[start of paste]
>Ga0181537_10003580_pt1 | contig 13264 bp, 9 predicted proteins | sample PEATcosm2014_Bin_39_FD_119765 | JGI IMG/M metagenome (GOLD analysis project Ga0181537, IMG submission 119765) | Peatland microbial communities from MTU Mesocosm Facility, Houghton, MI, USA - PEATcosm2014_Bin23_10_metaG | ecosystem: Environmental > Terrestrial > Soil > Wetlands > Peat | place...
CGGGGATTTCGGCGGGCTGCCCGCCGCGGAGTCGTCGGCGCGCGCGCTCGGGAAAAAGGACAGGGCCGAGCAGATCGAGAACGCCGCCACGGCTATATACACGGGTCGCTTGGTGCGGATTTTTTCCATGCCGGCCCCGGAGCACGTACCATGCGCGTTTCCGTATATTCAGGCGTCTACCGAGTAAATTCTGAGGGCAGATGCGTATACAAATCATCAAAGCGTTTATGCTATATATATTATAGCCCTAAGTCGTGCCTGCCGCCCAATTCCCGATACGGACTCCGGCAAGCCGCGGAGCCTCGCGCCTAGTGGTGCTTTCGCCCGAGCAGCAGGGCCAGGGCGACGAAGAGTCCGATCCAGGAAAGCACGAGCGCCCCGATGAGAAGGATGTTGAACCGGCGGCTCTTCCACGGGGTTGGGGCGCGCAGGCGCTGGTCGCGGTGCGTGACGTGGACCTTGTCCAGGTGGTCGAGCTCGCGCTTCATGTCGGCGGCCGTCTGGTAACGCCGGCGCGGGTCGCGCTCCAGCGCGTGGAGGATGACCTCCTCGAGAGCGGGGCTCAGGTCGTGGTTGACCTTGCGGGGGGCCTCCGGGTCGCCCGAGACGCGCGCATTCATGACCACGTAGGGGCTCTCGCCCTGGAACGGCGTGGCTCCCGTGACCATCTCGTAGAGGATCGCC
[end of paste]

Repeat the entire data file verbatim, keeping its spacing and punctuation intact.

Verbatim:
>Ga0181537_10003580_pt1 | contig 13264 bp, 9 predicted proteins | sample PEATcosm2014_Bin_39_FD_119765 | JGI IMG/M metagenome (GOLD analysis project Ga0181537, IMG submission 119765) | Peatland microbial communities from MTU Mesocosm Facility, Houghton, MI, USA - PEATcosm2014_Bin23_10_metaG | ecosystem: Environmental > Terrestrial > Soil > Wetlands > Peat | place...
CGGGGATTTCGGCGGGCTGCCCGCCGCGGAGTCGTCGGCGCGCGCGCTCGGGAAAAAGGACAGGGCCGAGCAGATCGAGAACGCCGCCACGGCTATATACACGGGTCGCTTGGTGCGGATTTTTTCCATGCCGGCCCCGGAGCACGTACCATGCGCGTTTCCGTATATTCAGGCGTCTACCGAGTAAATTCTGAGGGCAGATGCGTATACAAATCATCAAAGCGTTTATGCTATATATATTATAGCCCTAAGTCGTGCCTGCCGCCCAATTCCCGATACGGACTCCGGCAAGCCGCGGAGCCTCGCGCCTAGTGGTGCTTTCGCCCGAGCAGCAGGGCCAGGGCGACGAAGAGTCCGATCCAGGAAAGCACGAGCGCCCCGATGAGAAGGATGTTGAACCGGCGGCTCTTCCACGGGGTTGGGGCGCGCAGGCGCTGGTCGCGGTGCGTGACGTGGACCTTGTCCAGGTGGTCGAGCTCGCGCTTCATGTCGGCGGCCGTCTGGTAACGCCGGCGCGGGTCGCGCTCCAGCGCGTGGAGGATGACCTCCTCGAGAGCGGGGCTCAGGTCGTGGTTGACCTTGCGGGGGGCCTCCGGGTCGCCCGAGACGCGCGCATTCATGACCACGTAGGGGCTCTCGCCCTGGAACGGCGTGGCTCCCGTGACCATCTCGTAGAGGATCGCC